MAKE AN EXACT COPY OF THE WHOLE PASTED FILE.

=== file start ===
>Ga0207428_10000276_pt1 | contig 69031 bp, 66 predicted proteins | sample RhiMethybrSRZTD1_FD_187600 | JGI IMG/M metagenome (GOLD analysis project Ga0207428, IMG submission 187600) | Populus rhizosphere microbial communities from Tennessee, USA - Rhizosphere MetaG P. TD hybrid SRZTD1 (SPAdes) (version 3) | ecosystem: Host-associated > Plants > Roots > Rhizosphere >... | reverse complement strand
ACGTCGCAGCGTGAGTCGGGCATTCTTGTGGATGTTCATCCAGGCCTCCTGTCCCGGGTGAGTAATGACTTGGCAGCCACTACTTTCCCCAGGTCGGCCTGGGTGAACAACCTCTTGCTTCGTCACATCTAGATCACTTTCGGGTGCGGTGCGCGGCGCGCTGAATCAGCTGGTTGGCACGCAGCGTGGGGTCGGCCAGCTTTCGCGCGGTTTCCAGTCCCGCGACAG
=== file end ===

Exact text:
>Ga0207428_10000276_pt1 | contig 69031 bp, 66 predicted proteins | sample RhiMethybrSRZTD1_FD_187600 | JGI IMG/M metagenome (GOLD analysis project Ga0207428, IMG submission 187600) | Populus rhizosphere microbial communities from Tennessee, USA - Rhizosphere MetaG P. TD hybrid SRZTD1 (SPAdes) (version 3) | ecosystem: Host-associated > Plants > Roots > Rhizosphere >... | reverse complement strand
ACGTCGCAGCGTGAGTCGGGCATTCTTGTGGATGTTCATCCAGGCCTCCTGTCCCGGGTGAGTAATGACTTGGCAGCCACTACTTTCCCCAGGTCGGCCTGGGTGAACAACCTCTTGCTTCGTCACATCTAGATCACTTTCGGGTGCGGTGCGCGGCGCGCTGAATCAGCTGGTTGGCACGCAGCGTGGGGTCGGCCAGCTTTCGCGCGGTTTCCAGTCCCGCGACAG